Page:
Almost twenty years ago…
When I first started studying philosophy as an undergrad…
The very first philosopher I actually clicked with was Friedrich Nietzsche.
I know, pretty cliché, right?
Nietzsche is in many ways the teenager’s philosopher.
Not because his stuff is bad (far from it). But his essentially rebellious spirit and free-spirited philosophy are certainly attractive to the youth.
And they definitely were to me.
Scholars fight about it, of course (as they always do).
But there is one powerful thing Nietzsche’s philosophy does.
It insightfully invites us to question whether the values that we have (unconsciously and uncritically) adopted from society actually help us flourish.
Or whether they serve as yet another oppressive force in this world that brings us down.
That’s certainly what spoke to my mind AND my heart when I first read his philosophy.
You see, back then I was riddled with Catholic guilt that was, in many ways, preventing me from thriving.
It was something I had simply grown up with.
Something that (because I was brought up as a Catholic) I had always uncritically accepted.
I had always thought that in order to be a good person, you needed to feel bad.
So… I felt bad. I felt guilty. About SO many things. In my mind, that was THE way to really show that you were a good person.
But it was through engaging with Nietzsche’s philosophy that I was able to disabuse myself of this toxic vision of a supposedly good life.
It was Nietzsche who taught me that the very values and principles that you think make up the way you should live can be the very thing that prevents you from living a good life.
By engaging with Nietzsche’s philosophy, I was able to find a new vision of the good life.
A better vision of the good life.
One that did not include deep existential guilt as an essential component.
But is instead with all kinds of inspiration, joy, and meaning!
In this way, through philosophy, I was able to liberate my mind and my spirit from an oppressive view of how to live that had taken over my life.
You can do this yourself.
Do you in some way believe that when you mess up, you should be hurt for it in some way?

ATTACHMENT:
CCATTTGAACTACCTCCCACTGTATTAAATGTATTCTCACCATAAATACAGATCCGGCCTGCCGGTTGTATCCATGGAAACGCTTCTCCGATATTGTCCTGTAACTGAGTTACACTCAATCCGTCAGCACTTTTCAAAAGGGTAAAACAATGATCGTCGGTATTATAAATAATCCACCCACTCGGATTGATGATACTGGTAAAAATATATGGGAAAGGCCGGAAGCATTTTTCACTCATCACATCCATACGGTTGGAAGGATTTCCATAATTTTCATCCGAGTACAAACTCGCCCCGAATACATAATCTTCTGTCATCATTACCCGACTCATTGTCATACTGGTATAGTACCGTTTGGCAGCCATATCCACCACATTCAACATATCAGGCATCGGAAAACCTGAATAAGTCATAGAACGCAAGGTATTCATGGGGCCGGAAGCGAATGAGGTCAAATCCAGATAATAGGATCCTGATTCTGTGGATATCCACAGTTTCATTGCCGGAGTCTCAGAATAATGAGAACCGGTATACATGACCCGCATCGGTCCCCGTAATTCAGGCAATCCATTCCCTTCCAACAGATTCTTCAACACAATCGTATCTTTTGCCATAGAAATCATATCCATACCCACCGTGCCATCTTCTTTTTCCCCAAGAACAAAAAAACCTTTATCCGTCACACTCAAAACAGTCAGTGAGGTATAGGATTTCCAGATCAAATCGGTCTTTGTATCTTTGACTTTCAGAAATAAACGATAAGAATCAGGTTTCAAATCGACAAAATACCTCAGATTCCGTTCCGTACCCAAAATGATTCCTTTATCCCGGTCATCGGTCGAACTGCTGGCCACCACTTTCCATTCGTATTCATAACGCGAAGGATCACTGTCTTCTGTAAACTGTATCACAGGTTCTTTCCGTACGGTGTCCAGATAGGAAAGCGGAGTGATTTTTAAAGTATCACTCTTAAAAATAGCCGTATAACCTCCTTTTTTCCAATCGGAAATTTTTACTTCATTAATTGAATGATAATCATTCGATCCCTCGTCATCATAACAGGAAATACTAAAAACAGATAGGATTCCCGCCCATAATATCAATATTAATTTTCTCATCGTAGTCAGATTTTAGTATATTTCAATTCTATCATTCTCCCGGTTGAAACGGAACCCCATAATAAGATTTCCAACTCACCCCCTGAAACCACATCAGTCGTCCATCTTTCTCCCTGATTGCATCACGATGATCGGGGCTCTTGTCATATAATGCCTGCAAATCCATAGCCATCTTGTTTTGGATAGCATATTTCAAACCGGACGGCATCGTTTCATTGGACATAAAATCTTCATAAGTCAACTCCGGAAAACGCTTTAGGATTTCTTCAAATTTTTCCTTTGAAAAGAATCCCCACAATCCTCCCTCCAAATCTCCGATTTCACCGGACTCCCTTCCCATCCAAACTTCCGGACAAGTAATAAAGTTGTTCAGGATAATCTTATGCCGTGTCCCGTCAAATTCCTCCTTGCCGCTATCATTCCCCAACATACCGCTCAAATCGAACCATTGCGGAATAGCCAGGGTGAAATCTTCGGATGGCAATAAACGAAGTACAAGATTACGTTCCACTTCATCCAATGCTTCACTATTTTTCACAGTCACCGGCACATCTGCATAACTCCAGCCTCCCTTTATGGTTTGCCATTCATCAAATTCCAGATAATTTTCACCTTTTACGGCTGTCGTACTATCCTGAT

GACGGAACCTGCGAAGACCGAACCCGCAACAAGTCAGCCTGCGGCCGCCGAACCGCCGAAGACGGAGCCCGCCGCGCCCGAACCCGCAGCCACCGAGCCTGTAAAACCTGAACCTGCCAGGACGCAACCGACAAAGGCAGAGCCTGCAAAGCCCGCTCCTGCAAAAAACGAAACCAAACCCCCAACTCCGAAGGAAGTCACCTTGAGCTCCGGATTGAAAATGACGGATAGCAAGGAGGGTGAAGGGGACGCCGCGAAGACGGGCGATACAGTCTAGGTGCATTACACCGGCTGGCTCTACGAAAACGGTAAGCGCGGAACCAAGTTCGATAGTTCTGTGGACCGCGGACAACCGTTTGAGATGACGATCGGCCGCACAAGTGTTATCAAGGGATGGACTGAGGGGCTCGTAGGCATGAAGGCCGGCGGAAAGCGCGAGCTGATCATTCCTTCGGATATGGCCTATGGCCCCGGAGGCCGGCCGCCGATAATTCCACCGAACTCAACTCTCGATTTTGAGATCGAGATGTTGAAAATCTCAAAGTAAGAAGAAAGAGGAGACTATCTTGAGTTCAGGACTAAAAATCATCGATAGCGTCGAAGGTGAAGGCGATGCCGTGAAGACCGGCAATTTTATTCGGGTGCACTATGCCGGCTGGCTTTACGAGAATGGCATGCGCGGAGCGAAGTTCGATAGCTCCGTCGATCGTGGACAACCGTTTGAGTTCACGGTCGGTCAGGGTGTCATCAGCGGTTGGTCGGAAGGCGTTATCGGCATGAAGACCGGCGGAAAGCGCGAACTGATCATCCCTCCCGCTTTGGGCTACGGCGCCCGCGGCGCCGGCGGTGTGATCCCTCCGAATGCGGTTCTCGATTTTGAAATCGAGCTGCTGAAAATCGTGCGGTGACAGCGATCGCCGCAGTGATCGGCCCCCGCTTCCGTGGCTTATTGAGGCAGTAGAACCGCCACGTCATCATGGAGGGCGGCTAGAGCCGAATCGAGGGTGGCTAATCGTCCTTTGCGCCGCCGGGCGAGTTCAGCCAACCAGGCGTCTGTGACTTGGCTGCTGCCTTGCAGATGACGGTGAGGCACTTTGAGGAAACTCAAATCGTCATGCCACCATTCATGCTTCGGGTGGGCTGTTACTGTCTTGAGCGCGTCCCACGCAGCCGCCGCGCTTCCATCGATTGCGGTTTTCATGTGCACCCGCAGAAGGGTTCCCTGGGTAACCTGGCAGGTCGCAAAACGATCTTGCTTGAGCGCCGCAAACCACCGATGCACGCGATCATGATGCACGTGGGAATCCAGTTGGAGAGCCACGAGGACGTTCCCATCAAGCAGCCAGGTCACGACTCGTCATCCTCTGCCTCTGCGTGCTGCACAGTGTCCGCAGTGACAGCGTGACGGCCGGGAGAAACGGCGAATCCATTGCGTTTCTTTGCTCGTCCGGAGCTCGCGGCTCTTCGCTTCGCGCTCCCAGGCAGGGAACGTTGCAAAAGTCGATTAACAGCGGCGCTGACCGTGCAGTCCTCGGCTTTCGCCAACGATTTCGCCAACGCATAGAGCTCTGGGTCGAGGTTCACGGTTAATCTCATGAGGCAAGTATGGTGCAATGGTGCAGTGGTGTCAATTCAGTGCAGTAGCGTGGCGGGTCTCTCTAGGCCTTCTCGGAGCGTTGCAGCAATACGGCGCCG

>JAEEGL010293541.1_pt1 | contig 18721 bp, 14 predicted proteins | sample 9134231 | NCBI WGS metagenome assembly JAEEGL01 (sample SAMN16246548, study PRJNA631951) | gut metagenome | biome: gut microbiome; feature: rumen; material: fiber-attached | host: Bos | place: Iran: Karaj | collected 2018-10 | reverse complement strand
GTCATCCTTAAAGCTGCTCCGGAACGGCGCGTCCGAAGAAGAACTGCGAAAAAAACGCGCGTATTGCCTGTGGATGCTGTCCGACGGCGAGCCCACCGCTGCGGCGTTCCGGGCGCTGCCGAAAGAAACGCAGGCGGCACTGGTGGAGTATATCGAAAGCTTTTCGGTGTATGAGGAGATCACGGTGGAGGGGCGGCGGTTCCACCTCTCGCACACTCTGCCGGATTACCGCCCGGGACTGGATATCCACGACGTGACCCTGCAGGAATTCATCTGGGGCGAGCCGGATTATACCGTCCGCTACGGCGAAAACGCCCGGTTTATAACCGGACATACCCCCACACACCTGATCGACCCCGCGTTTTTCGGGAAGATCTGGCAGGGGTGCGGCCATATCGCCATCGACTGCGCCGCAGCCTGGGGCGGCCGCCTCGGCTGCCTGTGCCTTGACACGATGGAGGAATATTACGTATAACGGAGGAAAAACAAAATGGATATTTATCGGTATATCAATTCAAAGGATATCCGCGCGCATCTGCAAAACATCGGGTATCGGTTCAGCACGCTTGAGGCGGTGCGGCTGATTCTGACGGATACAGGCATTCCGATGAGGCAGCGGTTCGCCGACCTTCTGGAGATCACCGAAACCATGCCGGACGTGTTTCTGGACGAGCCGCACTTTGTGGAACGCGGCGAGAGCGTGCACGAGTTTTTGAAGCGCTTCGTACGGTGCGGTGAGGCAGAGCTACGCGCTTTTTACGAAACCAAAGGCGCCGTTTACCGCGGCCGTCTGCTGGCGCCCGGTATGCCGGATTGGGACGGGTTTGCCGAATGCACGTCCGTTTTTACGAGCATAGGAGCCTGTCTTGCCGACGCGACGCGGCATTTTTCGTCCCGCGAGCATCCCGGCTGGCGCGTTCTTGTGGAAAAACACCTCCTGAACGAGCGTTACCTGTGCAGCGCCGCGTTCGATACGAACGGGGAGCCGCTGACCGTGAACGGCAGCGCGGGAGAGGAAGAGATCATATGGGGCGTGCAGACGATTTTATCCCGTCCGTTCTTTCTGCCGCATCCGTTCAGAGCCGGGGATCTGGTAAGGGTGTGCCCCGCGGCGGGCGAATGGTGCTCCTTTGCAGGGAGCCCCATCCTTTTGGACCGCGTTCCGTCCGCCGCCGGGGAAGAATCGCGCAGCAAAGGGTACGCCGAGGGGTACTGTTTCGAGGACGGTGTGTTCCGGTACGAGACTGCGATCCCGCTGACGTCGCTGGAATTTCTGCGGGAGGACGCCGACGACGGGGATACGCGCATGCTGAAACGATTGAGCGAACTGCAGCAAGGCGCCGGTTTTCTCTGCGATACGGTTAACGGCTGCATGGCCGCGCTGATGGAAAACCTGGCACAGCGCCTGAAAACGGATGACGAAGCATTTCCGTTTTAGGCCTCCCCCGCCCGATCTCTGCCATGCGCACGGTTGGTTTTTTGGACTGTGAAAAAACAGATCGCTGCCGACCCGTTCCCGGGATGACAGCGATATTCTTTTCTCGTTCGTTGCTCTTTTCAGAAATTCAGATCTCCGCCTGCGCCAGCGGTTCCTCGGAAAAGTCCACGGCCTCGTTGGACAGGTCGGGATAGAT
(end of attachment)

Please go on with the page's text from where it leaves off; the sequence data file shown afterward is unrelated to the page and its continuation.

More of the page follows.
That when you make a mistake, you somehow deserve to suffer because of it?
I find that different people have different versions of this.
Some hurt themselves by feeling ashamed of themselves.
Others (like me) by feeling guilty.
And yet others do so by feeling angry at themselves.
If there is any part of you that resonates with this thought, I want to first say that it’s not as if I don’t get it.
As I see it, there is a common intuitive (but ultimately, I argue, misguided) thought driving all these reactions to not living up to standards we think we should live up to.
It’s the thought that even if we mess up or fail in what we care about… if we suffer because of it, at least we have THAT to show for it.
At least we have our pain to show that we really DO care.
If this thought rings true to any degree inside you, I would ask you to question it.
Is this harm that you inflict upon yourself doing any good?
Is it easing someone else’s suffering? Is it empowering you to be better? If so, great.
But. I find that more often than not, this suffering is debilitating. Not empowering.
It tears at you.
It brings you down.
All too often, the shame, guilt, and self-hatred we feel are not helping anyone.
All too often, all they serve to do is to proliferate suffering in the world.
So, ask yourself, is there not a better way to respond to our faults? To our mistakes? To our failures?
Instead of hurting ourselves with them.
We can use them as fuel for our growth into better future selves.
As VIVID and MOTIVATING but ultimately KIND reminders of how we CAN and MUST do better in the future.
Instead of having them be dead weight from the past, dragging us down.
This is just one example of how philosophy can help you question things you may have always taken for granted…
But that have been holding you back all this time.
Take action with your mind.
Think For Yourself.
Question what you’ve always taken for granted.
And find better ways than you ever thought possible.
That’s what I did.
And it’s done me so much good that I now dedicate my life to helping others do so!
So, go forth. Question philosophically.
And have fun bringing down what’s holding you back!